When a bus breaks down on somewhere in the mountains of the Pacific Northwest on its way to Spokane, the five passengers and the driver aren't sure what to do. One of the ladies on board, a young divorcee named Stacia (Fairuza Balk of Almost Famous) decides to head out on her own and hitch her way to the hotel up the highway, while a woman named Birdy (Laurene Landon of the first two Maniac Cop films) and a guy named Danny (Malcolm Kennard who was Abel in the last two Matrix sequels) accept a ride from a trucker named Jim (the instantly recognizable Michael Moriarty) who stops by to see if he can help. He takes the two of them to the trading post up the highway but Birdy doesn't make it back when Jim decides to hang her on a meat-hook in his trailer. He takes Danny back to the bus only to find that the young couple and the driver have been slaughtered by a young hitchhiker in a cowboy hat and a duster named Walker (Warren Kole). Jim kills Danny and then starts to get territorial, deciding that he doesn't like another killer sneaking in on his terrain.
Meanwhile, Stacia has made it to the hotel but unbeknownst to her and to one another, so have Walker and Jim. Both killers know that the other one will want a shot at finishing Stacia off and so a game of cat and mouse begins with her used as the bait. She clues into what is going on fairly quickly and she's sharp enough that she's not wandering around out in the middle of nowhere without a way to defend herself but will it be enough when the homicidal maniacs are closing in and she has no one else to turn to?
While there are a couple of grisly murders and one truly disturbing gore set piece in the feature, unfortunately Pick Me Up doesn't have much going for it in the way of suspense and it instead plays off as more of a quirky black comedy than a horror film. While this worked well for Landis' Deer Woman, sadly here it just isn't as interesting or as funny. The best part of the production is definitely Michael Moriarty's (best known for his work on Law & Order) performance as Jim Wheeler, the trucker with a penchant for killing. His New York accent and shuffly oddball mannerisms lend some believability to the character that suits the story very well and which brings some interesting characteristics to the role. You can see how people would come to trust him initially and you can also see how he might get a little intimidating once you got to know him a little better. Warren Kole is decent enough as the Southern gentleman maniac hitchhiker but his character doesn't really have much in the way of motivation and there's nothing about him that distinguishes him from other charming killers we've seen in other, better horror films. The other lead, Fairuza Balk, is also quite good as the perpetual victim in the film. She's an unusually attractive woman with interesting and distinct facial features and her performance is sufficiently realistic. It's also nice to see her use her head while she's being stalked in the later part of the production, something that a lot of horror movies don't let their female victims do too often.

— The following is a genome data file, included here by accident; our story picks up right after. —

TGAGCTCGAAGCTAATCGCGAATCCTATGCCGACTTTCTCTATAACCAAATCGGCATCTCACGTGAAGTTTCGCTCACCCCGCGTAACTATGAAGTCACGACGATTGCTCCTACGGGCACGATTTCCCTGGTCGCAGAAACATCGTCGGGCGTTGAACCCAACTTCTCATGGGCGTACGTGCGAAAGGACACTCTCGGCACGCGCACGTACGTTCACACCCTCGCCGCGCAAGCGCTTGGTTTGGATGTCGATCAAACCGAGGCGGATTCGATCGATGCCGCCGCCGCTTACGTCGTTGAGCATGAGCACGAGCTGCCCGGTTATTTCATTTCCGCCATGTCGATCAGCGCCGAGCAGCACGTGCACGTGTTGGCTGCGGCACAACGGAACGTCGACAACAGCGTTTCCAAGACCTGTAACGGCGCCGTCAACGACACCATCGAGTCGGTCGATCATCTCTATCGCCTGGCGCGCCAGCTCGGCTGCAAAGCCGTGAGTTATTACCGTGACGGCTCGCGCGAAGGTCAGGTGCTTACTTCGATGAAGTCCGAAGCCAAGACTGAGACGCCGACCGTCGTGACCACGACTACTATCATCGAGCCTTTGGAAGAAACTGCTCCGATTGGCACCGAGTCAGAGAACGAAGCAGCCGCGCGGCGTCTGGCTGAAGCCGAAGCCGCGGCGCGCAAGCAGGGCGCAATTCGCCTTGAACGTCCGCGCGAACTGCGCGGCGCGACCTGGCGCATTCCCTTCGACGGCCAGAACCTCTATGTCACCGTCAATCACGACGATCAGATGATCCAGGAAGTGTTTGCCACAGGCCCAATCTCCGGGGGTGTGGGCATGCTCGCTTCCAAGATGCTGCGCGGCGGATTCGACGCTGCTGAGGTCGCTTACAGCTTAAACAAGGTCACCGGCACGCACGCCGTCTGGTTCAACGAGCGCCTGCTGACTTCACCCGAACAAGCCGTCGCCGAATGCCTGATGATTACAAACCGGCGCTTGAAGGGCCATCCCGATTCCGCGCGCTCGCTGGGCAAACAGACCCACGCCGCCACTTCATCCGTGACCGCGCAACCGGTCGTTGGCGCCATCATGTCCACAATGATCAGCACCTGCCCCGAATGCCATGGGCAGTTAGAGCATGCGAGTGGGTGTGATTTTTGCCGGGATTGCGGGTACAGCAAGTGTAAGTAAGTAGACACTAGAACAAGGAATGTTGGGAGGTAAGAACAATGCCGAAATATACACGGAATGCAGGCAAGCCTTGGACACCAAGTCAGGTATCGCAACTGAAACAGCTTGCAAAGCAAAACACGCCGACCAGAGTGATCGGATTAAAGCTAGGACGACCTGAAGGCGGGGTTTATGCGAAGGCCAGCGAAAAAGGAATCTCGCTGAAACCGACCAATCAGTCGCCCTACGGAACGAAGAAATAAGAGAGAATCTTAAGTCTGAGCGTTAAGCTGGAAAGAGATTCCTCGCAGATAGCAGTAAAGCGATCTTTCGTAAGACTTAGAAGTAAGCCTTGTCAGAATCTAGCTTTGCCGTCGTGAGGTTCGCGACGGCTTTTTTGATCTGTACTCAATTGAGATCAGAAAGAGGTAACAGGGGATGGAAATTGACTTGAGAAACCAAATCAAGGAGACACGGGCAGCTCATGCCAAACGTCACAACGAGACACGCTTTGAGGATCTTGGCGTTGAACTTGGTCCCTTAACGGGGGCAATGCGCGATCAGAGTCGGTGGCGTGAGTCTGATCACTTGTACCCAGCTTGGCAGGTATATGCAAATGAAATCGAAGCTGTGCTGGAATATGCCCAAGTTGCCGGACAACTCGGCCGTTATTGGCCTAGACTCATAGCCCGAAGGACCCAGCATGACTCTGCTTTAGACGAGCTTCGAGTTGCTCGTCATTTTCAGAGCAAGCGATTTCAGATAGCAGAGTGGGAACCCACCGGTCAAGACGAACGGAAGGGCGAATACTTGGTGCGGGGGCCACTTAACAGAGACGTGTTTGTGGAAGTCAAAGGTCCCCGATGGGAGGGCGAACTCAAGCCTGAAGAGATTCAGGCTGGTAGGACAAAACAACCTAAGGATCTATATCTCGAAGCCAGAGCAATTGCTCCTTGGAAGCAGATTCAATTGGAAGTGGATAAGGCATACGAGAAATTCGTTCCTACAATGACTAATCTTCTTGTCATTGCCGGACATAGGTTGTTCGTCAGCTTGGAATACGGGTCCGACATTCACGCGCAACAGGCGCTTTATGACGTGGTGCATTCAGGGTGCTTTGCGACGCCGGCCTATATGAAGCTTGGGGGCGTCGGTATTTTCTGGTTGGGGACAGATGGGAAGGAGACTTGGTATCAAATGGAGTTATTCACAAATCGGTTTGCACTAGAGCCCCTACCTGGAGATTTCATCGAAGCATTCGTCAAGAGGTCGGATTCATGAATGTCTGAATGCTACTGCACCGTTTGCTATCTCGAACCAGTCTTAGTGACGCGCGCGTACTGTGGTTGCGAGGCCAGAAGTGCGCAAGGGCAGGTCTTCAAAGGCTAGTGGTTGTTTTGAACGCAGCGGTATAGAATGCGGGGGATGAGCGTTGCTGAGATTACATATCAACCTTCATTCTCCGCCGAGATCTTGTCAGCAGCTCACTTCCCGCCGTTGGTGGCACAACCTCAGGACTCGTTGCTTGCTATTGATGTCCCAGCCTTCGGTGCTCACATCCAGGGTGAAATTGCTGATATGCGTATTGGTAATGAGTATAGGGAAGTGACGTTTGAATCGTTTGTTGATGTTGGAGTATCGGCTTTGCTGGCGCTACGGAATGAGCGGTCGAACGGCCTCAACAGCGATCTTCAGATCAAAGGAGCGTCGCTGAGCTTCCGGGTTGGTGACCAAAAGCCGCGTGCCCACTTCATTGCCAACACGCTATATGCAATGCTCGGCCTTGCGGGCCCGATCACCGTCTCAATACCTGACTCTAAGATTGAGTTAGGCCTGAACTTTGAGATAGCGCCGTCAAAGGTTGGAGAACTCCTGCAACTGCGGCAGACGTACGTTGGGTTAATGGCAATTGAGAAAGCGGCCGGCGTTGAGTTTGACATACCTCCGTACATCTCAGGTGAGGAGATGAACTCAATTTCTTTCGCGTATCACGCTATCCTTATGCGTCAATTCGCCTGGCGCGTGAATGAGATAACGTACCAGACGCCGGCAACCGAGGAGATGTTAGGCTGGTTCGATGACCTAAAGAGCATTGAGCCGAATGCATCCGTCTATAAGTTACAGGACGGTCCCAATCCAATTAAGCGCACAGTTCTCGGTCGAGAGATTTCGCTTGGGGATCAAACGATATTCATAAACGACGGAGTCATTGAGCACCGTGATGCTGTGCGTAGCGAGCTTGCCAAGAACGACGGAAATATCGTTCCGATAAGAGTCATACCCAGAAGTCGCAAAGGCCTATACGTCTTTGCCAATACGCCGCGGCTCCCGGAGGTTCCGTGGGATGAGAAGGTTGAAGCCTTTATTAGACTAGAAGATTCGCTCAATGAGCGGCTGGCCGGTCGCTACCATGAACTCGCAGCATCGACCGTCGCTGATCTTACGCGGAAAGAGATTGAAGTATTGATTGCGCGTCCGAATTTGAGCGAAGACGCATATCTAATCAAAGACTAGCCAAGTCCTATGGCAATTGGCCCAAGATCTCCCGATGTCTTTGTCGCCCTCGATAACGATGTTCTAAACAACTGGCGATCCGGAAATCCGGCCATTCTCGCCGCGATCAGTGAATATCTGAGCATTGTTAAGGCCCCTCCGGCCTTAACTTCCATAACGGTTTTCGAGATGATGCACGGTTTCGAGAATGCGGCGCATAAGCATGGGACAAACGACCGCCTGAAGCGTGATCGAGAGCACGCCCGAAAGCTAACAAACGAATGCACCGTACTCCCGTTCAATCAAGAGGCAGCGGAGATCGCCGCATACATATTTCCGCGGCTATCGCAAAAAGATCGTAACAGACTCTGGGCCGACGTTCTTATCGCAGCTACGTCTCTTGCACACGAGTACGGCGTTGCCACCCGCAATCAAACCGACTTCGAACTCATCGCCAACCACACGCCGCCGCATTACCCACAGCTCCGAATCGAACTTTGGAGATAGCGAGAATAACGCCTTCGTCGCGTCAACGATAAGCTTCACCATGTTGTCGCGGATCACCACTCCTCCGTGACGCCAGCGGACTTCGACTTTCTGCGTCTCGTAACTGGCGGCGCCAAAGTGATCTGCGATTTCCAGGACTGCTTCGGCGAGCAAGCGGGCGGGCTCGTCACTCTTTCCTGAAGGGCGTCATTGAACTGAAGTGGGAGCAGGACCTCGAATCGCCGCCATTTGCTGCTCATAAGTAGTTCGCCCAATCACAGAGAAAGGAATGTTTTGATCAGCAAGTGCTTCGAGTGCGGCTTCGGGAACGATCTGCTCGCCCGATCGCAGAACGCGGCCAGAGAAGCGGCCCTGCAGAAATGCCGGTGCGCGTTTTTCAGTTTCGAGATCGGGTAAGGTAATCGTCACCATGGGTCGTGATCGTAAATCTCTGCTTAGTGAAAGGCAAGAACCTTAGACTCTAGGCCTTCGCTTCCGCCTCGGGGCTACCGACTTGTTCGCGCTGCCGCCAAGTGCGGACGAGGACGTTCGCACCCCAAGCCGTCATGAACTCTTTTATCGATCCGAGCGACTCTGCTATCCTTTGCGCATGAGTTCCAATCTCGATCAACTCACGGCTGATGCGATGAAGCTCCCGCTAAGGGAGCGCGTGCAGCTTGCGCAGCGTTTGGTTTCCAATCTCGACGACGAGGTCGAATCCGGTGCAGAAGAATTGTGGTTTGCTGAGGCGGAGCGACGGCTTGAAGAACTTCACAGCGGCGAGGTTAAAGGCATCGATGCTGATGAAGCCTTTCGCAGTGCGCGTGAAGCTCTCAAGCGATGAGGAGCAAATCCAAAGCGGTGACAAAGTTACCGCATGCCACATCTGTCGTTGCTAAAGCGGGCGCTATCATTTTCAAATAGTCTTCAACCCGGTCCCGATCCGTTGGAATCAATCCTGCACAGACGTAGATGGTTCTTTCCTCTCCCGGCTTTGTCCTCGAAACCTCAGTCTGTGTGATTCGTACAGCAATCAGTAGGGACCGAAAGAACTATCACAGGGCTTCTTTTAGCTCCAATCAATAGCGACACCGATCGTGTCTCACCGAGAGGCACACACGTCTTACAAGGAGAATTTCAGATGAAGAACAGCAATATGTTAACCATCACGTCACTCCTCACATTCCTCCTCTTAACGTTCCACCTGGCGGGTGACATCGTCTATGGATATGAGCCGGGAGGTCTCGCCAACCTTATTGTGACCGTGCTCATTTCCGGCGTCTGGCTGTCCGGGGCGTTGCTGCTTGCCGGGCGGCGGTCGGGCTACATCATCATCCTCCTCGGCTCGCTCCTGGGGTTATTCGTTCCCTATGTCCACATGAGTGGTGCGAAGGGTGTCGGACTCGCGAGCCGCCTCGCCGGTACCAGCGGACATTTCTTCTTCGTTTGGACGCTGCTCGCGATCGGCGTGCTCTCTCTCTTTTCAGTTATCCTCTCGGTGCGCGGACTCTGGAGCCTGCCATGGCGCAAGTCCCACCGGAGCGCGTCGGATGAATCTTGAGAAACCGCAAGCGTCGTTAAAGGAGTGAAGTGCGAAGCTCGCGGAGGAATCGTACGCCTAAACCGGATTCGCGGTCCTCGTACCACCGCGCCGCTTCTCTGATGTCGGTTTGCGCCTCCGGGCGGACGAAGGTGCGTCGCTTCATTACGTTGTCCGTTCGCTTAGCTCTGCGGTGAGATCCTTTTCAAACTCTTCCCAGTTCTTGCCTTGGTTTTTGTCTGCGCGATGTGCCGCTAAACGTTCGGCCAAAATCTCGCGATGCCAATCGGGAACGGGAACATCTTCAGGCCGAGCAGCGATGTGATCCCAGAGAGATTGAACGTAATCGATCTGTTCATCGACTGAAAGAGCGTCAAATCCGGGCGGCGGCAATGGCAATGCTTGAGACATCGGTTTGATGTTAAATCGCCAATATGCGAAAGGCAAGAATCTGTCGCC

Sadly, the comedy in the film isn't funny enough to make Pick Me Up a really good black comedy and the horror elements aren't strong enough to provide any scares. The script, from David Schow who wrote The Crow and Texas Chainsaw Massacre III: Leatherface can't seem to make up its mind which direction it wants to go in and while director Larry Cohen, the man behind It's Alive and God Told Me Too, does a good job with the material, the direction isn't strong enough to make this one of more than passing interest.
The 1.78.1 anamorphic widescreen transfer presents the movie in its original aspect ratio and for the most part, the image looks very good and the picture is quite sharp throughout though oddly enough if you look for it you might pick up on some really mild blurring during scenes of fast movement. There is some edge enhancement present in a few scenes as well as some shimmering and aliasing in spots (you'll really pick up on this when you see the grill of the truck) but there's very little to complain about otherwise. Black levels are strong and deep, there are no issues at all with print damage, dirt or debris on the picture and there's a very pleasing level of both foreground and background detail present throughout the picture. Skin tones look lifelike and natural and the reds, particularly those used in the gore scenes, are well defined without bleeding through.